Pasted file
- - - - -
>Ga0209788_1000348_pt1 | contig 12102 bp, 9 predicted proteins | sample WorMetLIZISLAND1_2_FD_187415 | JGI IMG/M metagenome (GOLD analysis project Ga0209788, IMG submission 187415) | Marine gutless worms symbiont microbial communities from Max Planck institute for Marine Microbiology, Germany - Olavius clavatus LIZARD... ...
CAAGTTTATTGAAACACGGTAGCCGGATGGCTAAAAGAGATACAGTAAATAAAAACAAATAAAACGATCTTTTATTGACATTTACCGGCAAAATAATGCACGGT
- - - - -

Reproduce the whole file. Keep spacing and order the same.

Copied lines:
>Ga0209788_1000348_pt1 | contig 12102 bp, 9 predicted proteins | sample WorMetLIZISLAND1_2_FD_187415 | JGI IMG/M metagenome (GOLD analysis project Ga0209788, IMG submission 187415) | Marine gutless worms symbiont microbial communities from Max Planck institute for Marine Microbiology, Germany - Olavius clavatus LIZARD... ...
CAAGTTTATTGAAACACGGTAGCCGGATGGCTAAAAGAGATACAGTAAATAAAAACAAATAAAACGATCTTTTATTGACATTTACCGGCAAAATAATGCACGGT